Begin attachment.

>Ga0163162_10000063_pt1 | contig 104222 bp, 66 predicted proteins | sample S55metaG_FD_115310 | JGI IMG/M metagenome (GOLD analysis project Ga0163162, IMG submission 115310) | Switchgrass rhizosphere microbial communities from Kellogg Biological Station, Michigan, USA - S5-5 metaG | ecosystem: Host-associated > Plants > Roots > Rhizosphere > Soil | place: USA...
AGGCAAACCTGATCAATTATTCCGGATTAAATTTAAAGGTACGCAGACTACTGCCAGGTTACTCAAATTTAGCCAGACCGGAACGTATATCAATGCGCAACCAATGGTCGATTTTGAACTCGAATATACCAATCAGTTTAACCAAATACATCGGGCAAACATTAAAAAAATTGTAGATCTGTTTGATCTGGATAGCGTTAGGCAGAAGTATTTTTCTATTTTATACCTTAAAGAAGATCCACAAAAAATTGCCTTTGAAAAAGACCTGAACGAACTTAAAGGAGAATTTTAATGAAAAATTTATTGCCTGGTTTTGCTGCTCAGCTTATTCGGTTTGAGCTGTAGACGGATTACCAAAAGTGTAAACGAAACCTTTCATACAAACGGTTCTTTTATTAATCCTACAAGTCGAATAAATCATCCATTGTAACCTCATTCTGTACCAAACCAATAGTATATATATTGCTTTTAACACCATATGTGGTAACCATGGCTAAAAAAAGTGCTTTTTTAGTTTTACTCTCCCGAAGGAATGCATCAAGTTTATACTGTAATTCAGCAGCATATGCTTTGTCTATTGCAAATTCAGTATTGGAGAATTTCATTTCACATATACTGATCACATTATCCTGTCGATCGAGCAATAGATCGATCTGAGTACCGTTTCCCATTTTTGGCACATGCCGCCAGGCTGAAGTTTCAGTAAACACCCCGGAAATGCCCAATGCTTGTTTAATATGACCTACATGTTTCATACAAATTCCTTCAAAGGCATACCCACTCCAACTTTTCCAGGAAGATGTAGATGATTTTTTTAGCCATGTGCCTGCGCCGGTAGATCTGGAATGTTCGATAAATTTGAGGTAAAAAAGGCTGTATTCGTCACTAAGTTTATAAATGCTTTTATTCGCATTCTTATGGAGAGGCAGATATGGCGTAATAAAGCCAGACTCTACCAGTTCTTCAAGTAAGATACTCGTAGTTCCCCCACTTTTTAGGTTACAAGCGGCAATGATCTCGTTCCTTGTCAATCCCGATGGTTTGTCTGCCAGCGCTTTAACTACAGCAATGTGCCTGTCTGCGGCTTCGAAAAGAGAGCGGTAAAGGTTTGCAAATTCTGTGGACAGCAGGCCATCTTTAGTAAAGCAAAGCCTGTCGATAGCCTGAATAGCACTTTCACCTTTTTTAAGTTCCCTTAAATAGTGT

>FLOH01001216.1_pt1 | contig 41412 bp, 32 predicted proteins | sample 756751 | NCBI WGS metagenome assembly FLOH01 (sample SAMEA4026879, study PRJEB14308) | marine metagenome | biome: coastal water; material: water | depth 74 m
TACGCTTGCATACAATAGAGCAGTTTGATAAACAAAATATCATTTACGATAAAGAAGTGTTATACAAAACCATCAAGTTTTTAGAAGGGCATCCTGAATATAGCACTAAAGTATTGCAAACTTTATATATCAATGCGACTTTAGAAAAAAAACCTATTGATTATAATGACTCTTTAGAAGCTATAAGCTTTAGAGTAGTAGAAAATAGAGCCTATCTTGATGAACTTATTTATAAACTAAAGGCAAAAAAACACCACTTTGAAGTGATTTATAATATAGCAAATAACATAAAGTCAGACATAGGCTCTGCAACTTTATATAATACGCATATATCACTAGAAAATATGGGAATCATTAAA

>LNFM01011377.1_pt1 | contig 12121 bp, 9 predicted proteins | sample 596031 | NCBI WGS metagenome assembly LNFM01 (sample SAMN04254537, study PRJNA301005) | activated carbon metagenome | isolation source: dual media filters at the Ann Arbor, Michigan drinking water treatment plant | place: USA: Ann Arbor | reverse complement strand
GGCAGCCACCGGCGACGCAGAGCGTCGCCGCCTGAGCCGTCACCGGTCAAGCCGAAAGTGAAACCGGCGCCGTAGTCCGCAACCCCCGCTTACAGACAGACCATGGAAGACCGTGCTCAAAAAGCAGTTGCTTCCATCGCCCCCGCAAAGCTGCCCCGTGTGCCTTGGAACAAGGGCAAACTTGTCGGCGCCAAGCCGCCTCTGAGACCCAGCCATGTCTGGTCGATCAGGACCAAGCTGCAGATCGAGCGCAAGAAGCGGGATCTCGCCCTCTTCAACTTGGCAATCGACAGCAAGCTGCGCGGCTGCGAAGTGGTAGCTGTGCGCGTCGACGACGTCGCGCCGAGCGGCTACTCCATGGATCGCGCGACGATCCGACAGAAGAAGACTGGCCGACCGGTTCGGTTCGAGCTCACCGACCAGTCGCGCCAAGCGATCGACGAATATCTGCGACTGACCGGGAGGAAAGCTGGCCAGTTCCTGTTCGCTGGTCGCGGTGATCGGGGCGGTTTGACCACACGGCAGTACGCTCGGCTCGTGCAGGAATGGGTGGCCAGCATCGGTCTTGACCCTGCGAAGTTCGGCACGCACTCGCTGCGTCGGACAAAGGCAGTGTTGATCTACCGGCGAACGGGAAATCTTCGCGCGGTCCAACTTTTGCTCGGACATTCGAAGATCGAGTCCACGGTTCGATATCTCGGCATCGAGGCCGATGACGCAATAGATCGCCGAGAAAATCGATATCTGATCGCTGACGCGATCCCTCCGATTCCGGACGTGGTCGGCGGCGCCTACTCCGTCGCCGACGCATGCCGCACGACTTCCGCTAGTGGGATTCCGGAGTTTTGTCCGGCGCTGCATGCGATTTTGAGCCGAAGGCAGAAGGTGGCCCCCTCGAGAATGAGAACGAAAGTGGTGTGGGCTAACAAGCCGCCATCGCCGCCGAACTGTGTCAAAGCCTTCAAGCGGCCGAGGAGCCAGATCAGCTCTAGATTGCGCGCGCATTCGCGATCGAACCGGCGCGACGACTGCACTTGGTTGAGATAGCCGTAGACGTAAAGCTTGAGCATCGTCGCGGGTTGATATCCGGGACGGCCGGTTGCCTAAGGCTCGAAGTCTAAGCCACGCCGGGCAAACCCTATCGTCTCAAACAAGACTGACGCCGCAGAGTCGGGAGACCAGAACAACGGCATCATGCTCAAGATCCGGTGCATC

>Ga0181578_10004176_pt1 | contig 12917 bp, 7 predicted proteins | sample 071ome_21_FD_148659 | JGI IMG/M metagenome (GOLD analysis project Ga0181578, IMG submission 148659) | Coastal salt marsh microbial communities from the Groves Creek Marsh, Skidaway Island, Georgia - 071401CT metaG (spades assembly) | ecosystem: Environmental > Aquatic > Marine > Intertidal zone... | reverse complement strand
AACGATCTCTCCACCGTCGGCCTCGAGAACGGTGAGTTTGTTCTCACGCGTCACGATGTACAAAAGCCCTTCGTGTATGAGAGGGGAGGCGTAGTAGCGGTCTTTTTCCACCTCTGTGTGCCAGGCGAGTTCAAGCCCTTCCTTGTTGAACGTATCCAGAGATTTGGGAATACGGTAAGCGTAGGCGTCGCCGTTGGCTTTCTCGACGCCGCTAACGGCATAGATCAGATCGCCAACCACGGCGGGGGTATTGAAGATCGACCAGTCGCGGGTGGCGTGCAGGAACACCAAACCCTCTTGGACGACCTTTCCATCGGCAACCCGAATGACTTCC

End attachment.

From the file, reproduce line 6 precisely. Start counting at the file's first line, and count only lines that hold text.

GGCAGCCACCGGCGACGCAGAGCGTCGCCGCCTGAGCCGTCACCGGTCAAGCCGAAAGTGAAACCGGCGCCGTAGTCCGCAACCCCCGCTTACAGACAGACCATGGAAGACCGTGCTCAAAAAGCAGTTGCTTCCATCGCCCCCGCAAAGCTGCCCCGTGTGCCTTGGAACAAGGGCAAACTTGTCGGCGCCAAGCCGCCTCTGAGACCCAGCCATGTCTGGTCGATCAGGACCAAGCTGCAGATCGAGCGCAAGAAGCGGGATCTCGCCCTCTTCAACTTGGCAATCGACAGCAAGCTGCGCGGCTGCGAAGTGGTAGCTGTGCGCGTCGACGACGTCGCGCCGAGCGGCTACTCCATGGATCGCGCGACGATCCGACAGAAGAAGACTGGCCGACCGGTTCGGTTCGAGCTCACCGACCAGTCGCGCCAAGCGATCGACGAATATCTGCGACTGACCGGGAGGAAAGCTGGCCAGTTCCTGTTCGCTGGTCGCGGTGATCGGGGCGGTTTGACCACACGGCAGTACGCTCGGCTCGTGCAGGAATGGGTGGCCAGCATCGGTCTTGACCCTGCGAAGTTCGGCACGCACTCGCTGCGTCGGACAAAGGCAGTGTTGATCTACCGGCGAACGGGAAATCTTCGCGCGGTCCAACTTTTGCTCGGACATTCGAAGATCGAGTCCACGGTTCGATATCTCGGCATCGAGGCCGATGACGCAATAGATCGCCGAGAAAATCGATATCTGATCGCTGACGCGATCCCTCCGATTCCGGACGTGGTCGGCGGCGCCTACTCCGTCGCCGACGCATGCCGCACGACTTCCGCTAGTGGGATTCCGGAGTTTTGTCCGGCGCTGCATGCGATTTTGAGCCGAAGGCAGAAGGTGGCCCCCTCGAGAATGAGAACGAAAGTGGTGTGGGCTAACAAGCCGCCATCGCCGCCGAACTGTGTCAAAGCCTTCAAGCGGCCGAGGAGCCAGATCAGCTCTAGATTGCGCGCGCATTCGCGATCGAACCGGCGCGACGACTGCACTTGGTTGAGATAGCCGTAGACGTAAAGCTTGAGCATCGTCGCGGGTTGATATCCGGGACGGCCGGTTGCCTAAGGCTCGAAGTCTAAGCCACGCCGGGCAAACCCTATCGTCTCAAACAAGACTGACGCCGCAGAGTCGGGAGACCAGAACAACGGCATCATGCTCAAGATCCGGTGCATC